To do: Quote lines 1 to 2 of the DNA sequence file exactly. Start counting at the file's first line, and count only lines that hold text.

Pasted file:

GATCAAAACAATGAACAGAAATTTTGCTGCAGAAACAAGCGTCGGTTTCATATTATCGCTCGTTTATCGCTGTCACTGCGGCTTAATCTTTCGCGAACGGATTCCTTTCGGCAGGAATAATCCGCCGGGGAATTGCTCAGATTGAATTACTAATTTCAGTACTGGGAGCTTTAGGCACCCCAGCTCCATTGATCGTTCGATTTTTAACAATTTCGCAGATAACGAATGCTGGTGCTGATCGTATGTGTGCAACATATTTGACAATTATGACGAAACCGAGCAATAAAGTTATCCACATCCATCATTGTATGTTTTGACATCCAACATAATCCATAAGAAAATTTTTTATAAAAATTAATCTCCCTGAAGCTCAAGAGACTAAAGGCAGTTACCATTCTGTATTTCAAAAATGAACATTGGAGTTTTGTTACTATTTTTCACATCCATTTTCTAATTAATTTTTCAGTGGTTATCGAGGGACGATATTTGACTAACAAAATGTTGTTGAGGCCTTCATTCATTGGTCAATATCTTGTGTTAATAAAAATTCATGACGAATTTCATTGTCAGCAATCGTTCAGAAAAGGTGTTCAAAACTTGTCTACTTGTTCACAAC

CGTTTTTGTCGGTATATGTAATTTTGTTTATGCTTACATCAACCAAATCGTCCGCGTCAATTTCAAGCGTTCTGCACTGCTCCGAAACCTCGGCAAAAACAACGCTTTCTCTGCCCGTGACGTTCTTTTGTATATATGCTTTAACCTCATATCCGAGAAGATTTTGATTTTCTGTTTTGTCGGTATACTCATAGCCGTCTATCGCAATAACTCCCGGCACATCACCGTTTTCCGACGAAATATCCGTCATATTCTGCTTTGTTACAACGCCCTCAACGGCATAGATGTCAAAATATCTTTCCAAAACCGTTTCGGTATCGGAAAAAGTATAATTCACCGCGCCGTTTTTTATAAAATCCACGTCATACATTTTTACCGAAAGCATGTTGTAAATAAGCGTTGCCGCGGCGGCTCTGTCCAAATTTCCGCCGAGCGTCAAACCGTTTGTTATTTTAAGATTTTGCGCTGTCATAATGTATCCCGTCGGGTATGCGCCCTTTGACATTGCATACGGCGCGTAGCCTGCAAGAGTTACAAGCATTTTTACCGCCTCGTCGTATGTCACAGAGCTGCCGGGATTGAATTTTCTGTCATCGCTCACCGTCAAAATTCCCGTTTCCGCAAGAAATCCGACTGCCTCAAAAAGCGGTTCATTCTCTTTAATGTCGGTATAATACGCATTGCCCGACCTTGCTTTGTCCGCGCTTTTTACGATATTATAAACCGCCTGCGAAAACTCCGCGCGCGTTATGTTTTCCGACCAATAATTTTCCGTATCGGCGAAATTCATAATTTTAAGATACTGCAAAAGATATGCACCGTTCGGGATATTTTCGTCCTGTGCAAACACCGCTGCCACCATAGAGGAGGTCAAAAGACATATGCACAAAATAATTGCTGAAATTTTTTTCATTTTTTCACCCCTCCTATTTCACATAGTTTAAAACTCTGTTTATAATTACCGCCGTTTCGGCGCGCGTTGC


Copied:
GATCAAAACAATGAACAGAAATTTTGCTGCAGAAACAAGCGTCGGTTTCATATTATCGCTCGTTTATCGCTGTCACTGCGGCTTAATCTTTCGCGAACGGATTCCTTTCGGCAGGAATAATCCGCCGGGGAATTGCTCAGATTGAATTACTAATTTCAGTACTGGGAGCTTTAGGCACCCCAGCTCCATTGATCGTTCGATTTTTAACAATTTCGCAGATAACGAATGCTGGTGCTGATCGTATGTGTGCAACATATTTGACAATTATGACGAAACCGAGCAATAAAGTTATCCACATCCATCATTGTATGTTTTGACATCCAACATAATCCATAAGAAAATTTTTTATAAAAATTAATCTCCCTGAAGCTCAAGAGACTAAAGGCAGTTACCATTCTGTATTTCAAAAATGAACATTGGAGTTTTGTTACTATTTTTCACATCCATTTTCTAATTAATTTTTCAGTGGTTATCGAGGGACGATATTTGACTAACAAAATGTTGTTGAGGCCTTCATTCATTGGTCAATATCTTGTGTTAATAAAAATTCATGACGAATTTCATTGTCAGCAATCGTTCAGAAAAGGTGTTCAAAACTTGTCTACTTGTTCACAAC

CGTTTTTGTCGGTATATGTAATTTTGTTTATGCTTACATCAACCAAATCGTCCGCGTCAATTTCAAGCGTTCTGCACTGCTCCGAAACCTCGGCAAAAACAACGCTTTCTCTGCCCGTGACGTTCTTTTGTATATATGCTTTAACCTCATATCCGAGAAGATTTTGATTTTCTGTTTTGTCGGTATACTCATAGCCGTCTATCGCAATAACTCCCGGCACATCACCGTTTTCCGACGAAATATCCGTCATATTCTGCTTTGTTACAACGCCCTCAACGGCATAGATGTCAAAATATCTTTCCAAAACCGTTTCGGTATCGGAAAAAGTATAATTCACCGCGCCGTTTTTTATAAAATCCACGTCATACATTTTTACCGAAAGCATGTTGTAAATAAGCGTTGCCGCGGCGGCTCTGTCCAAATTTCCGCCGAGCGTCAAACCGTTTGTTATTTTAAGATTTTGCGCTGTCATAATGTATCCCGTCGGGTATGCGCCCTTTGACATTGCATACGGCGCGTAGCCTGCAAGAGTTACAAGCATTTTTACCGCCTCGTCGTATGTCACAGAGCTGCCGGGATTGAATTTTCTGTCATCGCTCACCGTCAAAATTCCCGTTTCCGCAAGAAATCCGACTGCCTCAAAAAGCGGTTCATTCTCTTTAATGTCGGTATAATACGCATTGCCCGACCTTGCTTTGTCCGCGCTTTTTACGATATTATAAACCGCCTGCGAAAACTCCGCGCGCGTTATGTTTTCCGACCAATAATTTTCCGTATCGGCGAAATTCATAATTTTAAGATACTGCAAAAGATATGCACCGTTCGGGATATTTTCGTCCTGTGCAAACACCGCTGCCACCATAGAGGAGGTCAAAAGACATATGCACAAAATAATTGCTGAAATTTTTTTCATTTTTTCACCCCTCCTATTTCACATAGTTTAAAACTCTGTTTATAATTACCGCCGTTTCGGCGCGCGTTGC